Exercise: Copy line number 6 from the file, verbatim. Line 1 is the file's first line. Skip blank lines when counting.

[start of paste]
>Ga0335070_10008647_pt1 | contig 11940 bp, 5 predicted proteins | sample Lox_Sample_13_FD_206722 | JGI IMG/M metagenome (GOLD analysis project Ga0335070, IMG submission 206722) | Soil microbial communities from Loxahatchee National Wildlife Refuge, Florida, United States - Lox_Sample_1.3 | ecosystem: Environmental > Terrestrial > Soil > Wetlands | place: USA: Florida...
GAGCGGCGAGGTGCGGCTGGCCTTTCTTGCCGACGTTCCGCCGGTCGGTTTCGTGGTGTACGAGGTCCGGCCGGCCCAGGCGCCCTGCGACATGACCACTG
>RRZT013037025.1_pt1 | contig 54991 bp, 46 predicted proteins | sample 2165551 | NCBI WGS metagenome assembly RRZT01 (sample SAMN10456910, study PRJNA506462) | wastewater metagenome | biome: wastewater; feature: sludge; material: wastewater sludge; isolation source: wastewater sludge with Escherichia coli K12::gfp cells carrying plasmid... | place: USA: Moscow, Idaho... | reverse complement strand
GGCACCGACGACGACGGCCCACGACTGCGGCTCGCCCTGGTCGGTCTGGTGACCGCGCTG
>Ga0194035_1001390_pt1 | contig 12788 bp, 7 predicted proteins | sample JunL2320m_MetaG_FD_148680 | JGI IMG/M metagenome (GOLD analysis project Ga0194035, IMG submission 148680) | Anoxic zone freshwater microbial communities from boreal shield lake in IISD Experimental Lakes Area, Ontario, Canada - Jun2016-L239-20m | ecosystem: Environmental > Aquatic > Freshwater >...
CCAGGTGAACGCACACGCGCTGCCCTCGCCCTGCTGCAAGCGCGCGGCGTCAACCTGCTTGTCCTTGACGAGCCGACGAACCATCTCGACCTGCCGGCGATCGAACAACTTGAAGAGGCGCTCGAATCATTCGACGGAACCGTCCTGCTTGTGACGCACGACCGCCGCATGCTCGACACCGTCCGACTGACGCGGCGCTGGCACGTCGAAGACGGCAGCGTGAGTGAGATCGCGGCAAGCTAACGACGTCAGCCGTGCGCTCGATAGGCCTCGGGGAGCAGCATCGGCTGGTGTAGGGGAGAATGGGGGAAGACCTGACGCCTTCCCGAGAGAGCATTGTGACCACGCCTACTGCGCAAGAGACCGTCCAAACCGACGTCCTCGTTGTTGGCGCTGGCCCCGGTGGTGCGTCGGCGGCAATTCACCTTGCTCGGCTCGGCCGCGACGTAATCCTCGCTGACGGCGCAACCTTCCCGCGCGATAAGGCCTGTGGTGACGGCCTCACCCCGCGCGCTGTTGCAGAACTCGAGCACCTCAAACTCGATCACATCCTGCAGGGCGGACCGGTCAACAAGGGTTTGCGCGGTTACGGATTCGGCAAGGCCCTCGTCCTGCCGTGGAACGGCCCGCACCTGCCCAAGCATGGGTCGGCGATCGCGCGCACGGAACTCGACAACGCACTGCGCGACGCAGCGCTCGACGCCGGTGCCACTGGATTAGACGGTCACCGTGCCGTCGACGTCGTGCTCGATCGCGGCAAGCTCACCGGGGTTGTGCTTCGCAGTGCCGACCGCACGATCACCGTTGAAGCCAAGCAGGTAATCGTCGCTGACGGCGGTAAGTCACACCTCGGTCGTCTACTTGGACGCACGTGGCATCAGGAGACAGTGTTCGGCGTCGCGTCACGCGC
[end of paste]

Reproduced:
CCAGGTGAACGCACACGCGCTGCCCTCGCCCTGCTGCAAGCGCGCGGCGTCAACCTGCTTGTCCTTGACGAGCCGACGAACCATCTCGACCTGCCGGCGATCGAACAACTTGAAGAGGCGCTCGAATCATTCGACGGAACCGTCCTGCTTGTGACGCACGACCGCCGCATGCTCGACACCGTCCGACTGACGCGGCGCTGGCACGTCGAAGACGGCAGCGTGAGTGAGATCGCGGCAAGCTAACGACGTCAGCCGTGCGCTCGATAGGCCTCGGGGAGCAGCATCGGCTGGTGTAGGGGAGAATGGGGGAAGACCTGACGCCTTCCCGAGAGAGCATTGTGACCACGCCTACTGCGCAAGAGACCGTCCAAACCGACGTCCTCGTTGTTGGCGCTGGCCCCGGTGGTGCGTCGGCGGCAATTCACCTTGCTCGGCTCGGCCGCGACGTAATCCTCGCTGACGGCGCAACCTTCCCGCGCGATAAGGCCTGTGGTGACGGCCTCACCCCGCGCGCTGTTGCAGAACTCGAGCACCTCAAACTCGATCACATCCTGCAGGGCGGACCGGTCAACAAGGGTTTGCGCGGTTACGGATTCGGCAAGGCCCTCGTCCTGCCGTGGAACGGCCCGCACCTGCCCAAGCATGGGTCGGCGATCGCGCGCACGGAACTCGACAACGCACTGCGCGACGCAGCGCTCGACGCCGGTGCCACTGGATTAGACGGTCACCGTGCCGTCGACGTCGTGCTCGATCGCGGCAAGCTCACCGGGGTTGTGCTTCGCAGTGCCGACCGCACGATCACCGTTGAAGCCAAGCAGGTAATCGTCGCTGACGGCGGTAAGTCACACCTCGGTCGTCTACTTGGACGCACGTGGCATCAGGAGACAGTGTTCGGCGTCGCGTCACGCGC